Adaptive steering technology that can vary the amount of steering input needed to turn the front wheels is not new, but Ford feels it is underused, given the popularity of electric power steering (versus the older hydraulic type) that makes it easy to implement in new vehicles.
Putting its money where its mouth is, Ford is first to bring adaptive steering to North America's competitive pickup truck market, in the 2017 F-Series Super Duty, as well as expanding its availability in the Canada-built Edge crossover.
The Super Duty may not be as popular as the standard F-150, but it's arguably more likely to be used for hauling and towing big loads, and that's the kind of situation where Ford thinks its new adaptive steering might prove most useful.
The idea behind adaptive steering is to reduce the number of twists of the steering wheel required to turn the front wheels at low speeds -- to make low-speed maneuvering easier -- while slowing steering response at higher vehicle speeds for "more relaxed, precise and smoother" responses, which can improve vehicle stability in highway driving.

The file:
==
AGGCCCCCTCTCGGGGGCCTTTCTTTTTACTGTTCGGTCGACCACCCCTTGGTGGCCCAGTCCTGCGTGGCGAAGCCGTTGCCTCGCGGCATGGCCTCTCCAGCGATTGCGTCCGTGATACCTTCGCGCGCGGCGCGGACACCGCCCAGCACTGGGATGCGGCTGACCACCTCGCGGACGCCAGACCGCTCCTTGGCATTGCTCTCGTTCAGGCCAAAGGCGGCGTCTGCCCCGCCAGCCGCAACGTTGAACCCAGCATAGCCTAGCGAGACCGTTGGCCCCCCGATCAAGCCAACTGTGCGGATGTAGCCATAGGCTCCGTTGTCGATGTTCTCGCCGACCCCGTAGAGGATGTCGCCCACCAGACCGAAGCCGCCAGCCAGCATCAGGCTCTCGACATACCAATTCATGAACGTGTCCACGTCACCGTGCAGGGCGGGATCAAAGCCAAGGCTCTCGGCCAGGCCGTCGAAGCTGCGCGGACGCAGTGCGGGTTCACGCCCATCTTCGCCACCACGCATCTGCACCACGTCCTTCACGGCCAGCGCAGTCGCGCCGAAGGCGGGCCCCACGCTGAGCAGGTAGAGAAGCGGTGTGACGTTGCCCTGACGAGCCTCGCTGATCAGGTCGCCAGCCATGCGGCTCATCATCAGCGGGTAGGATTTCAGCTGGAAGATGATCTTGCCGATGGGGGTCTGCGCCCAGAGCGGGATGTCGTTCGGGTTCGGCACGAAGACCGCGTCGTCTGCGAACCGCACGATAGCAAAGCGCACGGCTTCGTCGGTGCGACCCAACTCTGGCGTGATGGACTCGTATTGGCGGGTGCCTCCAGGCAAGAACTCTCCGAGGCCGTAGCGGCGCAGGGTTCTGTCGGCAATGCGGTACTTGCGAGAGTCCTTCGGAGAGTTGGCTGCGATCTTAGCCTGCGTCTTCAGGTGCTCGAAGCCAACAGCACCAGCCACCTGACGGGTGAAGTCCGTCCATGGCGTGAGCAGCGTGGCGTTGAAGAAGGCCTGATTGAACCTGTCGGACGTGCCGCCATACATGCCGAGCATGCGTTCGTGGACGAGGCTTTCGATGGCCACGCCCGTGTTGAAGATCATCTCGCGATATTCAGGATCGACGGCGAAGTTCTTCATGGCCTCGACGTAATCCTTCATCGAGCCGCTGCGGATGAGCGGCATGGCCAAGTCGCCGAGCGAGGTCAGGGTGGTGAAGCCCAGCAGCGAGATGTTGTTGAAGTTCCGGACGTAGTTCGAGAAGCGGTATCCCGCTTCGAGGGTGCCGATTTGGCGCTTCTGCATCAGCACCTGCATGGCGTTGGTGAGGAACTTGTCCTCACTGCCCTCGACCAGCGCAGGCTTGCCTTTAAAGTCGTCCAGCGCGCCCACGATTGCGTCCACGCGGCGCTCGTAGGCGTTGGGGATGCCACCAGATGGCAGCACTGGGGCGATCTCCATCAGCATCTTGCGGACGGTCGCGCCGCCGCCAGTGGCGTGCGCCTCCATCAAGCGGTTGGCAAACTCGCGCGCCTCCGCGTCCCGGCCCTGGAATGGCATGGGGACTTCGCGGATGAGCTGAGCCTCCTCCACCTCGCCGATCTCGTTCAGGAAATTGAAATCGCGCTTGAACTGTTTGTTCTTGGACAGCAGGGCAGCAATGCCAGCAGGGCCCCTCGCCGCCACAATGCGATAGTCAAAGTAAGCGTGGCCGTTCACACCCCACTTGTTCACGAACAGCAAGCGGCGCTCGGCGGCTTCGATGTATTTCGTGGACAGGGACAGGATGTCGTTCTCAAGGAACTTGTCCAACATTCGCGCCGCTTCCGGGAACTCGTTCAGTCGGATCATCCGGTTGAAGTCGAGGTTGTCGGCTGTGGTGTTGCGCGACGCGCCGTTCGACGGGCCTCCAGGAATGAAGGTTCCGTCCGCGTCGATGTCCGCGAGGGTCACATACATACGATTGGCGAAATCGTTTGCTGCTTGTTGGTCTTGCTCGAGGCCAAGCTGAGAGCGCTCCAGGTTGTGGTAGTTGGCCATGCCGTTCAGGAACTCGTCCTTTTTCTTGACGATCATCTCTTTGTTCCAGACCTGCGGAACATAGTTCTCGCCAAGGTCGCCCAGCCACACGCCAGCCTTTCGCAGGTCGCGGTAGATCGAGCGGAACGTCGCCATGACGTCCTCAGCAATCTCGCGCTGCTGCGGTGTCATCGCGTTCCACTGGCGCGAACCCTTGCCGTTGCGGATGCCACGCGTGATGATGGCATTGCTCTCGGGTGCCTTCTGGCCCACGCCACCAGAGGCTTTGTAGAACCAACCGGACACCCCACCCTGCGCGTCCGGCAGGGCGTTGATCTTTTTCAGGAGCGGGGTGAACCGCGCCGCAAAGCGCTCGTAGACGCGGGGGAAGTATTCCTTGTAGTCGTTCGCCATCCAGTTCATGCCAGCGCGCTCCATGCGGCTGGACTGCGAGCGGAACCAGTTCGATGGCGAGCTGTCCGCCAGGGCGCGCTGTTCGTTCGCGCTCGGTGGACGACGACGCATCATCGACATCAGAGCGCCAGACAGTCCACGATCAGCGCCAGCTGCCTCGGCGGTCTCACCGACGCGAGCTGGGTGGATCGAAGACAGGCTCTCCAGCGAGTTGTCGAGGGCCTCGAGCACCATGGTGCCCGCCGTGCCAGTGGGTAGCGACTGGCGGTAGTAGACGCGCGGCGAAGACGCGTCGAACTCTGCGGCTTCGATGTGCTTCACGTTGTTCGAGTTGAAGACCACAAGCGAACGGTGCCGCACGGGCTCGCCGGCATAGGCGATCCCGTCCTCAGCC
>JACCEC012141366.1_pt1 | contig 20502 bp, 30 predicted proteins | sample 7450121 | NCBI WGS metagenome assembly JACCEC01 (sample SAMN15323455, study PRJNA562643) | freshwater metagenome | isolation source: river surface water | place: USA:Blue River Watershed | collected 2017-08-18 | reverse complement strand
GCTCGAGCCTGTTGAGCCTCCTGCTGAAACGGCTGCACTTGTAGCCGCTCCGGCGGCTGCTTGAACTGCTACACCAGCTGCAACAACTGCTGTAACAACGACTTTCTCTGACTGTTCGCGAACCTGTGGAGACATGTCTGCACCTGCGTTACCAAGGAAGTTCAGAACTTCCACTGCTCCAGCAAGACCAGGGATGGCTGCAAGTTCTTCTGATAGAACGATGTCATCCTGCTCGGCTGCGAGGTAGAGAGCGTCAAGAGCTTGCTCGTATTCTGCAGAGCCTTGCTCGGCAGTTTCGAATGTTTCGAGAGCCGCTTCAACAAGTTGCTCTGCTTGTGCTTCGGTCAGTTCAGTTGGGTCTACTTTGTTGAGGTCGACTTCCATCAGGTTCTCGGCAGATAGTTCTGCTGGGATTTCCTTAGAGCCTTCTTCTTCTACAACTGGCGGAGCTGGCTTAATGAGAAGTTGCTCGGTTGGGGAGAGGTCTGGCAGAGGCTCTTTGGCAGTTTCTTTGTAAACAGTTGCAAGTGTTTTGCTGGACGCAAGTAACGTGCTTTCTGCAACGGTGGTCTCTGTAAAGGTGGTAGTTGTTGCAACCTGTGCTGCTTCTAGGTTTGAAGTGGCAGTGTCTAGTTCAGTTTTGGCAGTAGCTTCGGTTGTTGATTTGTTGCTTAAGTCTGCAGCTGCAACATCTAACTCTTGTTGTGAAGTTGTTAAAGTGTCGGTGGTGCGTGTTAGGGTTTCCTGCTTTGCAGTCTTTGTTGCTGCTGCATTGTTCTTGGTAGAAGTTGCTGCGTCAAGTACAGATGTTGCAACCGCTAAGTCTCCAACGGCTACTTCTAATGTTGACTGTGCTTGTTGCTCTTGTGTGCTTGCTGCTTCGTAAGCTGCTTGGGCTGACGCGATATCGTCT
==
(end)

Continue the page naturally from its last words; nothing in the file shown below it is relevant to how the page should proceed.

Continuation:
And for those Super Duty drivers who do tow, the truck's tow/haul transmission mode includes a specific setting for the steering conceived for better control of truck and trailer.
Ford's Super Duty trucks are the second of the company's models to get adaptive steering, which debuted in 2016 on the Ford Edge Sport and is also available in Titanium trim. Ford says it has been awarded eight patents for its new steering tech, and has filed 11 others.